• Stereo for your Eyes

    I don’t often have such a quick response to an editorial and when I do it’s generally because of something Bush/Obama said or did, not this time-it’s my trusted friend A.D. Coleman.

    I’ve seen the Future; just that phrase alone gives me the hives. Manson, Waco, lets just bundle the entire extremist in one neat little box (Mitsubishi) and drop it in the East River. So you have seen the future, but in your editorial you also illustrated it’s past so this is not a new idea-more a recycled idea. But why was it recycled?

    I think you could point to the film Avatar, and it’s box office sales for bringing this off the shelf at about $18.00 a ticket, now that’s not the future-that’s cash. Why not call it a Cashable Trend that shall fade as it has throughout the history of photography. As a photographer and former salesman at the largest camera store in the world, I can say firmly that it’s a trend, a fashionable trend that everyone wants to cash in on. There are the camera’s, the glasses, the television and of course Werner Herzog.

    Werner Herzog? Yes, I went to the screening of “Cave of Forgotten Dreams”, after the film-and I must say this; Herzog is one of the most entertaining directors that I’ve ever met, of Germans-he is the funniest. A question that came up in the Q&A afterwards was why shoot it in 3-D? Herzog replied that because this was a one time shooting, and the size of the cave, which is France’s Chavulet cave he (Herzog) felt 3-D was the way to go. I don’t believe that to be true, I think you could have reached the same results without the 3-D, although Roger Ebert called it “Spellbinding”. Not Cashable.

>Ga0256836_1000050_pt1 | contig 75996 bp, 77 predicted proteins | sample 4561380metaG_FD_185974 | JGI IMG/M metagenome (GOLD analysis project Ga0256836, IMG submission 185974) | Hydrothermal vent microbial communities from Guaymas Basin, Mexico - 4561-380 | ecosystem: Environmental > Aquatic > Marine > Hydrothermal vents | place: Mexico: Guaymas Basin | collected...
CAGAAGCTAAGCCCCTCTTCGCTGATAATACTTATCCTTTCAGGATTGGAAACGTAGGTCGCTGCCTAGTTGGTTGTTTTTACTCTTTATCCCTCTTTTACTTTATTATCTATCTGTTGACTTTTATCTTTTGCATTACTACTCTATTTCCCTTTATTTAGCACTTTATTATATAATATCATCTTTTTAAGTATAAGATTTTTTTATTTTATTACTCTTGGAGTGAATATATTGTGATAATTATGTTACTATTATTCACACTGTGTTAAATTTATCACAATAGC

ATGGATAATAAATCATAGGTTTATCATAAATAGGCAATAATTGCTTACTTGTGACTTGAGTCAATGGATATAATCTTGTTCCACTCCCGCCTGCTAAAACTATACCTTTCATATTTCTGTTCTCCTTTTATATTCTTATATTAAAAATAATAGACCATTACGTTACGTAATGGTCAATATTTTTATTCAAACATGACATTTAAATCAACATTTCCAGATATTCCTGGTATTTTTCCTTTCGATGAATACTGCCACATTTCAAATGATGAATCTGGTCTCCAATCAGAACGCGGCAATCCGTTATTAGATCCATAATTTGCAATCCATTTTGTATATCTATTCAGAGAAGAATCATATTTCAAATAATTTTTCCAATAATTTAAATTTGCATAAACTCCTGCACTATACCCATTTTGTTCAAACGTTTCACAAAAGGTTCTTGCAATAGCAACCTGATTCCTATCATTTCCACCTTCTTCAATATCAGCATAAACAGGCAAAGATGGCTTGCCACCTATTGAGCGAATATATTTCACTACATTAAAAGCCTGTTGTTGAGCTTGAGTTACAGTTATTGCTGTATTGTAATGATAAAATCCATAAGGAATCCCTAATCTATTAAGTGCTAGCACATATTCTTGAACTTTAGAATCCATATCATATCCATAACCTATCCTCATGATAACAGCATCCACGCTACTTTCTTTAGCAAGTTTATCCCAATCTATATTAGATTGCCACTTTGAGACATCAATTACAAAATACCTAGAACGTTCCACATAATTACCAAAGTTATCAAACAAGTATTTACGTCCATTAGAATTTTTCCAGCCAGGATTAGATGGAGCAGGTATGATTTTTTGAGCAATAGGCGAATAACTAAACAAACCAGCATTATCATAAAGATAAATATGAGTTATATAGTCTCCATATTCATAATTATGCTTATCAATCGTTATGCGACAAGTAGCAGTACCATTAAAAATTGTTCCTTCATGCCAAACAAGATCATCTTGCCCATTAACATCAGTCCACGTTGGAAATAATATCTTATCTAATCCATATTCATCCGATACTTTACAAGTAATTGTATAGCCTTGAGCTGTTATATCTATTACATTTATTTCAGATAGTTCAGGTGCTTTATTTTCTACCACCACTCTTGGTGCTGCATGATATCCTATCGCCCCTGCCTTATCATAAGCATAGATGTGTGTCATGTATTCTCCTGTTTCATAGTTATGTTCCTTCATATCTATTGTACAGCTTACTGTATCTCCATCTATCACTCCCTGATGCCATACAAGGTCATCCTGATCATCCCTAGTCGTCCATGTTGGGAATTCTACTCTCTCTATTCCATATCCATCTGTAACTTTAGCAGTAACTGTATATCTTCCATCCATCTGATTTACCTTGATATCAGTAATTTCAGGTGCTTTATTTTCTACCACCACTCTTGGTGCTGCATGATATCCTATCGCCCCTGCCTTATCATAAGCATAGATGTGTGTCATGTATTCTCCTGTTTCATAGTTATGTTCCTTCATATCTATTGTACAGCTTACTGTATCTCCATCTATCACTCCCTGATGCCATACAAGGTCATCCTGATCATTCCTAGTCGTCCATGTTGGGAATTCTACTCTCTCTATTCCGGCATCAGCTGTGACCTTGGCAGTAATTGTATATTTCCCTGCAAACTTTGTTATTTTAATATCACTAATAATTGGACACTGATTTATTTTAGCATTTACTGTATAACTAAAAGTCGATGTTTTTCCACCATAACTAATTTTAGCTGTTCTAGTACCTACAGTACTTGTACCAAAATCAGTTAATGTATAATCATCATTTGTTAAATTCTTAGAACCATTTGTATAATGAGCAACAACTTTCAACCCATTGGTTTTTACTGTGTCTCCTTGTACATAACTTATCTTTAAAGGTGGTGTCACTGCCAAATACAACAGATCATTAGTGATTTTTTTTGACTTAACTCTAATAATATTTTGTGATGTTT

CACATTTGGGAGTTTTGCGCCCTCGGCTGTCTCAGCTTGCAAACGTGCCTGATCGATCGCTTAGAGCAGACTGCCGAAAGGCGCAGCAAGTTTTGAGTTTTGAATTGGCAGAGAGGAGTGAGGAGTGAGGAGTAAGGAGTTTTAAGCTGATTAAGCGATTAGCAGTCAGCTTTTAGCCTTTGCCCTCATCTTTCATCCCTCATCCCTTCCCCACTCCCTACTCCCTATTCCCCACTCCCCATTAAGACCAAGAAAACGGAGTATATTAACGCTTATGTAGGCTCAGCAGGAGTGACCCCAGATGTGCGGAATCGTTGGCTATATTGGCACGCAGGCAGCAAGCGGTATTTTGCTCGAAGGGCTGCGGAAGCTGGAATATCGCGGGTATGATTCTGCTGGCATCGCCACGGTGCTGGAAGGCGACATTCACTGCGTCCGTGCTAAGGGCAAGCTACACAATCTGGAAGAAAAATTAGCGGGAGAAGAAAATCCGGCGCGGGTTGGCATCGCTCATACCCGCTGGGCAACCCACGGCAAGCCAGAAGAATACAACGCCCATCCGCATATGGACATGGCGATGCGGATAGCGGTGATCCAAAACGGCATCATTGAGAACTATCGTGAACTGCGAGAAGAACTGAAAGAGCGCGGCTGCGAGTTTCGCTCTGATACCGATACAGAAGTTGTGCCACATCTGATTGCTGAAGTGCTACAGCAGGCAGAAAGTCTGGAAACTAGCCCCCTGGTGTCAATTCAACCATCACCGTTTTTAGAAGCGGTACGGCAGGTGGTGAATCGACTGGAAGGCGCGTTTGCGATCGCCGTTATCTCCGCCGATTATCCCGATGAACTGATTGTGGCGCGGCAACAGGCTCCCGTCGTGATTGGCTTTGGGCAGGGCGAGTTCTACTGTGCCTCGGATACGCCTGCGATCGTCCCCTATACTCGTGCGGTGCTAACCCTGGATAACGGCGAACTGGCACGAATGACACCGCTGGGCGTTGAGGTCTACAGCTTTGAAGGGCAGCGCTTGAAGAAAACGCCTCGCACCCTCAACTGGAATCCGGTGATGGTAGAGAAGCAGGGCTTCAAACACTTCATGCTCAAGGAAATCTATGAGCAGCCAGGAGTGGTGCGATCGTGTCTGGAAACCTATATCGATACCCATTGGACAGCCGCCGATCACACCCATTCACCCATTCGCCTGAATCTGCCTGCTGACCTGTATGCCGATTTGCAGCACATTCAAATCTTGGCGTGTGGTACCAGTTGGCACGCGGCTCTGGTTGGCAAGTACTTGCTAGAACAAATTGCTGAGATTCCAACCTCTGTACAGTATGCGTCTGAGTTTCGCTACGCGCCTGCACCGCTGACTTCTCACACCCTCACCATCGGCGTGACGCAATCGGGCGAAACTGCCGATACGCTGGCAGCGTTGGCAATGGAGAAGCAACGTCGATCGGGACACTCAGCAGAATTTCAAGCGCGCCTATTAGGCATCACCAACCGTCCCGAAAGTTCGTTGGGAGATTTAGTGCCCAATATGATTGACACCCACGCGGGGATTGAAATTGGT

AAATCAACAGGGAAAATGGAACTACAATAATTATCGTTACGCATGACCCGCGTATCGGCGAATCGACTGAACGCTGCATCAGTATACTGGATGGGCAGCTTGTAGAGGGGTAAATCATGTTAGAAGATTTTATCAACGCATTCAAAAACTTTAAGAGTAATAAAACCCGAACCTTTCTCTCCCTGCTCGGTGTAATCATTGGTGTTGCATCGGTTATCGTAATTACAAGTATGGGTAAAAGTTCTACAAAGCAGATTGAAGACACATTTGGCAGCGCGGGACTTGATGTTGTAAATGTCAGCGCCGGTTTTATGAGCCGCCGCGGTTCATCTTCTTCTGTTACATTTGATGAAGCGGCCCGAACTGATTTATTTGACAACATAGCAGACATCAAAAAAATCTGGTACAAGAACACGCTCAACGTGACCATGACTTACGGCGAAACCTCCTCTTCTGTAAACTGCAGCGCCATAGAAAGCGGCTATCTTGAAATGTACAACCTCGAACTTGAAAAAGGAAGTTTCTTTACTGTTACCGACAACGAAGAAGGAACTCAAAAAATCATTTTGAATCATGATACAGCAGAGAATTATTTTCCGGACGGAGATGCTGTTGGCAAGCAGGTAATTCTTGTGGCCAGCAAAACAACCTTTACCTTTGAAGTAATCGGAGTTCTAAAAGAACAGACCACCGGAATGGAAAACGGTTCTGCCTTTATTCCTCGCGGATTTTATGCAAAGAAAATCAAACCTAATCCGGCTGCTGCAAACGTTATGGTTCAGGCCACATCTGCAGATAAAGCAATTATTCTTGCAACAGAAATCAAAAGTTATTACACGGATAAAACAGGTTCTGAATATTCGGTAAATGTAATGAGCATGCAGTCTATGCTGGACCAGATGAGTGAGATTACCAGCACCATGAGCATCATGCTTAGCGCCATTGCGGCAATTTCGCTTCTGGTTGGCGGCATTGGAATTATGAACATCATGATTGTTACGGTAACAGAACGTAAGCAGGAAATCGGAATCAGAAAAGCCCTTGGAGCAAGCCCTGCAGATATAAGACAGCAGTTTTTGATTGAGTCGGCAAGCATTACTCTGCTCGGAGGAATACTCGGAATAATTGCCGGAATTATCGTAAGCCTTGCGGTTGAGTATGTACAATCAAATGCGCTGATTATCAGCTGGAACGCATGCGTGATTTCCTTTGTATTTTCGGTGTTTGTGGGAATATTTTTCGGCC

As you said, “…In short, we’re racing toward a much more immersive, tactile, kinesthetic involvement with computing generally”. As in the past, this is sale’s driven, if it does not sale and become mainstream it will become part of our photographic history. If it is, and it is a novelty item, treat it as such. Am I going to be reading your blog in 3-D in the future, I don’t think so. All my best.

    John Patrick Naughton

    • To be sure, money drives the consumer electronics industry, as it does most industries. The profit motive certainly drove the industry that made the stereo card and stereoscope into must-have consumer goods from the 1860s on. The possibility of lucrative sales has motivated every attempt at still and kinetic 3D photography, from the View-Master to the Stereo Realist and Nimslo cameras to the 3D movies of the 1950s. Financial gain has motivated production and marketing of almost every tool and material used in 2D photo-imaging as well. So what?

      Manufacturers new and old, large and small, aren’t moving into production, advertising, and distribution of 3D-related merchandise simply because one film did boffo biz at the box office. (And certainly not because Werner Herzog used the technology for one documentary film.) Their market research has told them that something’s coming. Market research isn’t infallible, of course. But when an entire industry shifts in a certain direction, what’s “trendy” today can become tomorrow’s dominant tendency. Like the portable phone, for example.

  • J. McDonald

    An interesting article and one that I wasn’t expecting to see on this site. I admit that I’ve largely avoided the current ‘3D revolution’ but like the previous incarnations, the key problem is still the fact that you need to always carry a peripheral device (glasses) to spontaneously participate in the 3D experience. Although making them functional as sunglasses is an intelligent step, they will still just be fragile baggage at night and on cloudy days. People are willing to lug around devices, such as smartphones, but only when they prove useful at any time and any place. I think that there is money to be made with the 3D experience but it will always be novelty and all novelties eventually become old. Once the wonder is over people will realize that it’s enhancement of the 2D world is really only skin deep. Fortunately stimulating the mind is still more rewarding than merely pinging the retinas.